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It seems like only yesterday that I was sequestered in my studio working day and night on the final prints for the Dalvero Academy Journey of Transformation show currently on display at Mystic Seaport. As with so many projects, the end is never quite clear from the get go. As recent as the project coming to a close feels, the inception of the show seems that much farther in the past than I realized. Thankfully I dated the final work or I would be telling lies about the whole meandering journey. To be quite truthful, I was about to look through my computer and emails to track down the date on the photo above (thank you Jeanette) when I remembered that it was in the images below—you know, the work. This past summer I had the privilege of giving an artist talk at Mystic Seaport as part of series that included many of my peers in the show. About a month later I spent a few days in the area and took in the show for myself, oddly enough, for the first time. Though the show opened in November of 2015 this was the first time I casually and anonymously walked through the gallery. Soon after I found myself describing the show to someone and it dawned on me that I should document it, even just for my own memory, lest I think it happened decades ago.
Over the years The Dalvero Academy has developed a relationship with many of the incredible staff and board members of Mystic Seaport. As a group we documented the restoration process in an earlier show Restoring a Past Charting the Future that opened in 2012. When the museum decided to shift the focus of the Charles W. Morgan’s repair from a routine, albeit extensive, overhaul to becoming sea worthy once again, thoughts of sailing aboard started filling our minds. Let me stop right there, I never got to sail on the Morgan. That said, I got what I consider the next best thing, and an opportunity that set the course for this project. On the date in the title I was one of three artists aboard the steamboat Sabino traveling behind the Morgan as it was towed out of the Mystic River. Those drawings (above), and that moment in the history of the Morgan were huge. In full transparency, I never did ask if that was the only time it left the Mystic River since it was hauled in before Pearl Harbor, but none the less, it was epic. The river being to shallow, the Morgan needed a substantial escort as it floated by high above its normal depth, pulled around docks and past the drawbridge. The restoration crew followed in the whaling boats, fireboats sprayed in celebration and crowds gathered on the shores—it was an awesome bonding of community and one filled with excitement nearing panic. The entire harbor took a collective gasp when the Morgan listed well beyond any angle it had taken thus far—it ran aground and everyone knew it. What we didn’t know was the crew and escort were well aware and in control, but from a few hundred feet back, the world was ending. Like the rest of time during this project, certain moments last forever and certain ones are instantaneous. This mere minute or two lasted forever. Shortly thereafter, and much to our surprise, the Morgan was free and we were turning around. Apparently we didn’t pay attention to the memo. The Sabino was not following the Morgan to new London, just 1/2 out and then returning to the Seaport. The journey had begun and so had the project.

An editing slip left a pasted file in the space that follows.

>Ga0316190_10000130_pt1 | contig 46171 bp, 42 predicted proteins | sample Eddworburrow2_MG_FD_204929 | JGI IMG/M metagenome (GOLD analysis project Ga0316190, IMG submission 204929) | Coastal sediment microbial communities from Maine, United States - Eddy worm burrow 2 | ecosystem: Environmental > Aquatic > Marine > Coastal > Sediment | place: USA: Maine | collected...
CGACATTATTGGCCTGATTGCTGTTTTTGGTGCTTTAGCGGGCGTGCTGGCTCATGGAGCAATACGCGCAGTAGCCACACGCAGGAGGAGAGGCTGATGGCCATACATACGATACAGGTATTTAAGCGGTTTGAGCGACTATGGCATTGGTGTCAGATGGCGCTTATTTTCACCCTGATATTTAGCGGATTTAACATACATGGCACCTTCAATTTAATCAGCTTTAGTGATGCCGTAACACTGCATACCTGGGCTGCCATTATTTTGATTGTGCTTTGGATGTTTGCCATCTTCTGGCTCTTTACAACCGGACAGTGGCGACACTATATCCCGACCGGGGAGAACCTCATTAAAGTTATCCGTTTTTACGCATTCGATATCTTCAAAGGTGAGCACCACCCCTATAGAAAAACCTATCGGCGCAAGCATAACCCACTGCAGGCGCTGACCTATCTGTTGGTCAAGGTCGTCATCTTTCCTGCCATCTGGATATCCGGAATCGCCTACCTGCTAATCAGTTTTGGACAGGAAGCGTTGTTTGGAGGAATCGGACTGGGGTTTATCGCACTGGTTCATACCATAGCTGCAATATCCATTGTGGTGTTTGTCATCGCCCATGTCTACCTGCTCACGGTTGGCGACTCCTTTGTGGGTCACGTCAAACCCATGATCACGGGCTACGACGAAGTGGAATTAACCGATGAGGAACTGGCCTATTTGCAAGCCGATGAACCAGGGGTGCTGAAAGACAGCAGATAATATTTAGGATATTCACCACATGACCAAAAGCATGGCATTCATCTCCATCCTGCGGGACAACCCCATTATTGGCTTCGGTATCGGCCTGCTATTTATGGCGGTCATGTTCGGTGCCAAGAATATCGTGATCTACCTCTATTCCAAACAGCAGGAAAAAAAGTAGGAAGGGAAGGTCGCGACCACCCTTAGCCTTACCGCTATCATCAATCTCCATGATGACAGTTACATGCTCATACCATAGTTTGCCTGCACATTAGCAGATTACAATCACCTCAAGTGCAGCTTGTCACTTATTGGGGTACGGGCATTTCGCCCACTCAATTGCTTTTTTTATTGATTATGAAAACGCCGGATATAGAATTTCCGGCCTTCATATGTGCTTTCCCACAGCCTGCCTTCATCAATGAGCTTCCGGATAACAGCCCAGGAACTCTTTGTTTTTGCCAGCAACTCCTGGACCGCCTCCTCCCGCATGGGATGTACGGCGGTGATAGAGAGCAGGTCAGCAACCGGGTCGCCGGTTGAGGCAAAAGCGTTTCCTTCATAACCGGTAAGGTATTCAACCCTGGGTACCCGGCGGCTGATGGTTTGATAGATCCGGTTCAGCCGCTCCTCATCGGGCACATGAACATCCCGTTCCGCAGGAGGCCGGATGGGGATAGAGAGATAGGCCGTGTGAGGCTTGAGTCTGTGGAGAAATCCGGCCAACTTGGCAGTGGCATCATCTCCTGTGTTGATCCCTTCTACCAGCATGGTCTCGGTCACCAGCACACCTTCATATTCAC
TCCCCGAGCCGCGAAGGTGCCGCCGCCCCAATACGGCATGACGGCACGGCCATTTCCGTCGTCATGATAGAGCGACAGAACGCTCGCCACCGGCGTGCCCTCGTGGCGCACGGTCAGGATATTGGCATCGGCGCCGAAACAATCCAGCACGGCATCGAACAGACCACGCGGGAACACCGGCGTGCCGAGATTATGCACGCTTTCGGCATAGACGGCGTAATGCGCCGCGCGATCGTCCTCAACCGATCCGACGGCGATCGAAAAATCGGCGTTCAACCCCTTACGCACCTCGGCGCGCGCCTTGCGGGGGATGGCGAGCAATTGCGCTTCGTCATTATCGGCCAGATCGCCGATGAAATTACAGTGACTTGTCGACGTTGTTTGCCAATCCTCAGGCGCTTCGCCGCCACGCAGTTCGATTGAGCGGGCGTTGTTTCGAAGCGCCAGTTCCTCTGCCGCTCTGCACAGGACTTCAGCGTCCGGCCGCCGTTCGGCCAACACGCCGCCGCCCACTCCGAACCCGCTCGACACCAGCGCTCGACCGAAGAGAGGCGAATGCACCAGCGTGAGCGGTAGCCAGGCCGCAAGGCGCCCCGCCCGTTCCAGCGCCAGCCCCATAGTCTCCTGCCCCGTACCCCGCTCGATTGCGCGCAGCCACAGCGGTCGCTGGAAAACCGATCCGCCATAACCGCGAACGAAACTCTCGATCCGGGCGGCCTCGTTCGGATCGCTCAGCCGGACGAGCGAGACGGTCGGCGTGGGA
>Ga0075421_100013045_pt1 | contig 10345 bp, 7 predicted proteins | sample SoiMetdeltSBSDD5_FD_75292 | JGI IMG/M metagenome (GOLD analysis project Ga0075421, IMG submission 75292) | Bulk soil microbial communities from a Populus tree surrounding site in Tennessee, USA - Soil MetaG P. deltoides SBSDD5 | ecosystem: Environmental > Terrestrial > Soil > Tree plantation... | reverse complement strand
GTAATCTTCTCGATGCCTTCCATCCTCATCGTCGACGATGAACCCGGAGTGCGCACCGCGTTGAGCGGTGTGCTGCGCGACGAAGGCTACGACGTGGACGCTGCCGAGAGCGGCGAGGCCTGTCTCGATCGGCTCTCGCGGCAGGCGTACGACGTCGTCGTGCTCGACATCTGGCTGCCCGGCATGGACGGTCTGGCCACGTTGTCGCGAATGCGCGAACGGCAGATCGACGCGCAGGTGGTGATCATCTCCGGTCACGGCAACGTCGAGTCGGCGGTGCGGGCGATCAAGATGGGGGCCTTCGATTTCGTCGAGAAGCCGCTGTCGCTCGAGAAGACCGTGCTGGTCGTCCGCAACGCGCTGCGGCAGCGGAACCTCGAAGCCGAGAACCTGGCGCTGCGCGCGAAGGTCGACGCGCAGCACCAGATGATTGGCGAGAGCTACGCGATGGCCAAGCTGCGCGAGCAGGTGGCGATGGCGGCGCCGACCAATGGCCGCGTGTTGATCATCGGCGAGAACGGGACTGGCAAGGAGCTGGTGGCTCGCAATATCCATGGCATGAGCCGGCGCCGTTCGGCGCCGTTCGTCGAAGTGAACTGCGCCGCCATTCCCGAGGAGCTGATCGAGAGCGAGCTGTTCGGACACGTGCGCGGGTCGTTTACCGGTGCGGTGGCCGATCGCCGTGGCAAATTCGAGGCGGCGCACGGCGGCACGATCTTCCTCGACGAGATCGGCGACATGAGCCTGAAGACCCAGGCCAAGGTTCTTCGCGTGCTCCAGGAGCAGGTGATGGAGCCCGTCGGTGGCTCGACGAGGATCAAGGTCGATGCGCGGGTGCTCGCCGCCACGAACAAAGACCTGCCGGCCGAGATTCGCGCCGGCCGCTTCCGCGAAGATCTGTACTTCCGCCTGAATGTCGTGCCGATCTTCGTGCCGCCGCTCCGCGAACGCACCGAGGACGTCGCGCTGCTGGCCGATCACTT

Over the course of the next few months the Morgan would travel up to Boston and back down to Mystic on its 38th voyage, breathing new life into what is the oldest wooden whaling ship in the world. With this new life, one of conservation and change, it stopped in ports along the New England coast to announce the conclusion of its multi-year restoration. By the time it was all finished I knew I wanted to take a simple approach to honoring this event. I started work on a series of silkscreen posters celebrating each port and the voyage in total—in all seven canvas prints for seven moments. The first was to honor the day it left Mystic Seaport, a rebirth in that it sailed for the first time in over half a century if not longer. As I stated above, the day on the Sabino led to this. I stared at the drawings many times and saw a pretty rare moment, simply captured in graphite and ink, and wondered how I could transform this to a poster. Working through several directions I finally came upon a pretty direct approach that I would try to carry through all of the ports I wanted to represent. Each one was different and each one led down a path that affected the whole—but this one was the origin. Though the rest did not go in any particular order of time, I labored over the first moment and the first print. As I waited for the screens to dry (above) I looked on the walls of my studio and wondered what would be next.
The following morning, to my dismay, the screens were not curing as I had hoped, so I let the sun do a bit of the work.
By the end of the day five colors were down on the canvas and the entire project was in chaos. Though I ended up keeping the original set (not identical) I had to rethink so much of what I had planned for the next six. This was the first time I was working on canvas and it was not forgiving. All the fine detail was lost, the halftones filled in and colors sat differently than I had anticipated. But none the less, the final stage had begun and sleep would be sacrificed for the next couple of months as I reworked the series to fit what I learned on this first print.